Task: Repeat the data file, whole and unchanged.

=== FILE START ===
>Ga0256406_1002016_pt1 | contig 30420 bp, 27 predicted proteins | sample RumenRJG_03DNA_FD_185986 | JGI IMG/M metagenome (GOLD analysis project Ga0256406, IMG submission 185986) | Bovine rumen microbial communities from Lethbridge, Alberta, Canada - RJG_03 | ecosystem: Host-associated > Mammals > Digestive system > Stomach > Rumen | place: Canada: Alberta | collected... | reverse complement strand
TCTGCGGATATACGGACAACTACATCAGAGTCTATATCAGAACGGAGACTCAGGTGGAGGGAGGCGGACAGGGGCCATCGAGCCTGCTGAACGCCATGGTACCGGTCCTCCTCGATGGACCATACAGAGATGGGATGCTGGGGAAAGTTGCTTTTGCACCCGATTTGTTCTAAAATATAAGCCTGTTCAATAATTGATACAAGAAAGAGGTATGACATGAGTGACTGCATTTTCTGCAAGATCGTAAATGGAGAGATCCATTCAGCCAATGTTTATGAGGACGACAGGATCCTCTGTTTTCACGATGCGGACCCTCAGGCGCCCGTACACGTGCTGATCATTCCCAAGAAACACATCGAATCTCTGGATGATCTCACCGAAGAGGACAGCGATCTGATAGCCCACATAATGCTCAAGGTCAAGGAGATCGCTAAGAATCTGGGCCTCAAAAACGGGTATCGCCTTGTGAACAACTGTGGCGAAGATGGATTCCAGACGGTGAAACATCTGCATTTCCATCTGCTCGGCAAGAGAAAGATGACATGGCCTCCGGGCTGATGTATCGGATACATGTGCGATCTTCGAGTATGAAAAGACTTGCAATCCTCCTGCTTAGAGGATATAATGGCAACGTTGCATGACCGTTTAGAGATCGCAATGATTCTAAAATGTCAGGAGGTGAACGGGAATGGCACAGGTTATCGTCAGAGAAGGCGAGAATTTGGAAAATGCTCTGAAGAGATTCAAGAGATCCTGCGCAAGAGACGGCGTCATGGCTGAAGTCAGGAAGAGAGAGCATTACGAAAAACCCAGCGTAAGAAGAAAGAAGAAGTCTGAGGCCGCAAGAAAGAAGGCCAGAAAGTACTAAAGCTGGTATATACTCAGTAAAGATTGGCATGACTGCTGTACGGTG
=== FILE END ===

>Ga0256406_1002016_pt1 | contig 30420 bp, 27 predicted proteins | sample RumenRJG_03DNA_FD_185986 | JGI IMG/M metagenome (GOLD analysis project Ga0256406, IMG submission 185986) | Bovine rumen microbial communities from Lethbridge, Alberta, Canada - RJG_03 | ecosystem: Host-associated > Mammals > Digestive system > Stomach > Rumen | place: Canada: Alberta | collected... | reverse complement strand
TCTGCGGATATACGGACAACTACATCAGAGTCTATATCAGAACGGAGACTCAGGTGGAGGGAGGCGGACAGGGGCCATCGAGCCTGCTGAACGCCATGGTACCGGTCCTCCTCGATGGACCATACAGAGATGGGATGCTGGGGAAAGTTGCTTTTGCACCCGATTTGTTCTAAAATATAAGCCTGTTCAATAATTGATACAAGAAAGAGGTATGACATGAGTGACTGCATTTTCTGCAAGATCGTAAATGGAGAGATCCATTCAGCCAATGTTTATGAGGACGACAGGATCCTCTGTTTTCACGATGCGGACCCTCAGGCGCCCGTACACGTGCTGATCATTCCCAAGAAACACATCGAATCTCTGGATGATCTCACCGAAGAGGACAGCGATCTGATAGCCCACATAATGCTCAAGGTCAAGGAGATCGCTAAGAATCTGGGCCTCAAAAACGGGTATCGCCTTGTGAACAACTGTGGCGAAGATGGATTCCAGACGGTGAAACATCTGCATTTCCATCTGCTCGGCAAGAGAAAGATGACATGGCCTCCGGGCTGATGTATCGGATACATGTGCGATCTTCGAGTATGAAAAGACTTGCAATCCTCCTGCTTAGAGGATATAATGGCAACGTTGCATGACCGTTTAGAGATCGCAATGATTCTAAAATGTCAGGAGGTGAACGGGAATGGCACAGGTTATCGTCAGAGAAGGCGAGAATTTGGAAAATGCTCTGAAGAGATTCAAGAGATCCTGCGCAAGAGACGGCGTCATGGCTGAAGTCAGGAAGAGAGAGCATTACGAAAAACCCAGCGTAAGAAGAAAGAAGAAGTCTGAGGCCGCAAGAAAGAAGGCCAGAAAGTACTAAAGCTGGTATATACTCAGTAAAGATTGGCATGACTGCTGTACGGTG